Almost 1,000 homes in Monmouthshire have internet below the minimum standard for broadband speeds, according to new figures.
Since March 2020, broadband providers have been bound by a “universal service obligation”, which means that everyone has the legal right to a “decent and affordable” connection.
This is defined as a download speed of at least 10MB/s and an upload speed of 1MB/s, for a maximum of £45 per month.
If customers cannot access the internet at that speed, they can ask their local network provider to establish a connection – although internet providers are excused if the cost to them is more than £3,400.
New data from Ofcom shows there were 941 homes suffering from broadband below these speeds on behalf of January.
A 10MB/s connection is the minimum standard for being able to stream video and make face-to-face calls – both of which have increased as working from home has become normalized during the pandemic.
Households suffering from extremely slow speeds were still a minority in Monmouthshire, accounting for 2% of households in the area.
Meanwhile, 11,094 properties (24%) in Monmouthshire can access ‘superfast’ broadband – with speeds of 300MB/s or more – up from 4% five years ago, in June 2017.
Ofcom said that while new fiber optic broadband has improved internet speeds for millions of people, some still risk being left behind.
A spokesperson said: “Some homes in hard-to-reach areas are still struggling to get decent broadband, so there’s still work to be done to make sure these communities get the connections they need. .”
In the United Kingdom, nearly 100,000 premises have connections that do not comply with the universal service obligation, including 81,500 residential ones.
Remote rural areas are most likely to suffer from slow internet speeds, with Aberdeenshire, the Highlands and Powys topping the list for most homes below the minimum standard.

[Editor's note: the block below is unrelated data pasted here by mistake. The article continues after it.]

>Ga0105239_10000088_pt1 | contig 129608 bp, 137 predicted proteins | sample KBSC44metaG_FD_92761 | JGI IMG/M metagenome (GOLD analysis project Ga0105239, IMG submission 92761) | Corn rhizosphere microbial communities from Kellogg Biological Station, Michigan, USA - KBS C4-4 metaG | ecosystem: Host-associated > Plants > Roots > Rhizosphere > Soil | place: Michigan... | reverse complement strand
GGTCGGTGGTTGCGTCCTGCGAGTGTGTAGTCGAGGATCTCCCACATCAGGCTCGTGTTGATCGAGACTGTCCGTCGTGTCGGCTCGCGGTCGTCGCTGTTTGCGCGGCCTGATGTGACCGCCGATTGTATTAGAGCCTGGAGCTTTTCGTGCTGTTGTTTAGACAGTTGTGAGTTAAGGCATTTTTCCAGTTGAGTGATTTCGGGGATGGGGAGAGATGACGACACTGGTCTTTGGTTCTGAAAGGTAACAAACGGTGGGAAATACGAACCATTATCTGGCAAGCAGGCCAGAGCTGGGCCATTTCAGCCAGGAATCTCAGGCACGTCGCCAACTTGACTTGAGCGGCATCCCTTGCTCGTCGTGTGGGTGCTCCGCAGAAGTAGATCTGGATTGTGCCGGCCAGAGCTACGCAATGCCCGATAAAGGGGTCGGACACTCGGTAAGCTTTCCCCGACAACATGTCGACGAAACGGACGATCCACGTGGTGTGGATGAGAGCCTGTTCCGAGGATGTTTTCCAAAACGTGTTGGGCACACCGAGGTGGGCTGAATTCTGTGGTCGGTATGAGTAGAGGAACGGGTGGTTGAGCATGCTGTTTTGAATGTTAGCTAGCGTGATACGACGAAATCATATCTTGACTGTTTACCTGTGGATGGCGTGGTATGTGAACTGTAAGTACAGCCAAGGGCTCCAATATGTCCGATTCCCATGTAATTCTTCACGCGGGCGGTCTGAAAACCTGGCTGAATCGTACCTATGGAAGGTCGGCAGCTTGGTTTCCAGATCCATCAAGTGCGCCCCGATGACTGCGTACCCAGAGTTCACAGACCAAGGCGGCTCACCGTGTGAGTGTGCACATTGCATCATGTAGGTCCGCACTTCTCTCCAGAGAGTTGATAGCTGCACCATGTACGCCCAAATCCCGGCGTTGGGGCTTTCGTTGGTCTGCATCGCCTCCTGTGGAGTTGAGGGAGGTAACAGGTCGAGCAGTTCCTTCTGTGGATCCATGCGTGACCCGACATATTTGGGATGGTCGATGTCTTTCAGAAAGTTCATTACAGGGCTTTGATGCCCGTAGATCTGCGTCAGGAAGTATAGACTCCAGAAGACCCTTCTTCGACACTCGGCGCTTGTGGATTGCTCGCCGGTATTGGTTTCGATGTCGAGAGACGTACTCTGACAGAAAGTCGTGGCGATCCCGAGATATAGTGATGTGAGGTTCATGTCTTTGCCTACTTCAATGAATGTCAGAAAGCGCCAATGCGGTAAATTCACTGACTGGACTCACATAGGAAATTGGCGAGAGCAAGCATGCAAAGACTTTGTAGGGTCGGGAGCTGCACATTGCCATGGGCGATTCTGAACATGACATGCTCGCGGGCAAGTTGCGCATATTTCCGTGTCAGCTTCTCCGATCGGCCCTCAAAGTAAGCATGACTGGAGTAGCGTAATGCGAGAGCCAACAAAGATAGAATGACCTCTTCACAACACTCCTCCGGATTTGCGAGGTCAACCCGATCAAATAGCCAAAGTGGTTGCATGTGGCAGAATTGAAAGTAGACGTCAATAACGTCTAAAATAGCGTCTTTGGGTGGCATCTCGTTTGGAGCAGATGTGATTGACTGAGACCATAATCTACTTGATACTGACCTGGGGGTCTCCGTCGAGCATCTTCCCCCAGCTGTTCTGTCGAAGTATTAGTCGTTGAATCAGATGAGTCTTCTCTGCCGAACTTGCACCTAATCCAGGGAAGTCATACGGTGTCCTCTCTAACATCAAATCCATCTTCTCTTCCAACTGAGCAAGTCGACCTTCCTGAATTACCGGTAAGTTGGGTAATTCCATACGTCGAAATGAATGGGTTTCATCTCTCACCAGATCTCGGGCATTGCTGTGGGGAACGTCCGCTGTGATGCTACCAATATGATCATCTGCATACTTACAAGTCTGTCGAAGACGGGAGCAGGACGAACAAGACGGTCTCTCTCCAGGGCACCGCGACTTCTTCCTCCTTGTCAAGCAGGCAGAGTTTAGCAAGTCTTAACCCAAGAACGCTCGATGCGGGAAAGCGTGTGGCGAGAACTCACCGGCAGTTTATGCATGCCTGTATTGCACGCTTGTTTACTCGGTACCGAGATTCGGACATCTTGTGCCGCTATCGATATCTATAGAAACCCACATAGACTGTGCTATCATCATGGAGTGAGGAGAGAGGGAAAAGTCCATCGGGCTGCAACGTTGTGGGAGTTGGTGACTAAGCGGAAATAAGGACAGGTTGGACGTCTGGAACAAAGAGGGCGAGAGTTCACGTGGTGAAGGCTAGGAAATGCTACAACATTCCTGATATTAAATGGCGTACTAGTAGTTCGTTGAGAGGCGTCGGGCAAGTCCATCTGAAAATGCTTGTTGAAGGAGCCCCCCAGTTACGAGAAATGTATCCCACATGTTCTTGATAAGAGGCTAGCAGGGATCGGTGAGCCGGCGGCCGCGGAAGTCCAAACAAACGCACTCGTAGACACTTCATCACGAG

Across Wales, 10,626 homes were below the minimum broadband speed standard, with only Scotland and Northern Ireland having more.
Which?, the consumer champion, said the cost of living crisis has made the availability of reliable, low-cost broadband all the more necessary.
The organisation’s director of policy and advocacy, Rocio Concha, said: “Industry and government must work together, or risk undermining the UK’s aim to become a global leader in connectivity. “
High-speed Internet is a key part of the government’s “upgrading” program.
In its manifesto for the 2019 general election, the Conservative Party promised gigabit broadband – with download speeds of 1000MB/s – would be available across the country by 2025.
This target was later revised down to 85% by 2025, with full coverage by 2030.
Ofcom figures show 66% of the UK could get gigabit broadband in January.
A spokesperson for the Department for Culture, Media and Sport said: “We have invested more money in rolling out broadband than any government in British history.
“Over 97% of UK premises can access super-fast broadband, meeting people’s current needs, but we are determined to leave no one behind.
“Since the USO gave people the legal right to a decent internet connection two years ago, more than 89,000 premises have been upgraded.
“We are also prioritizing these hard-to-reach areas for ultra-fast gigabit broadband through our record-breaking £5 billion Gigabit project, with 600,000 premises already connected.”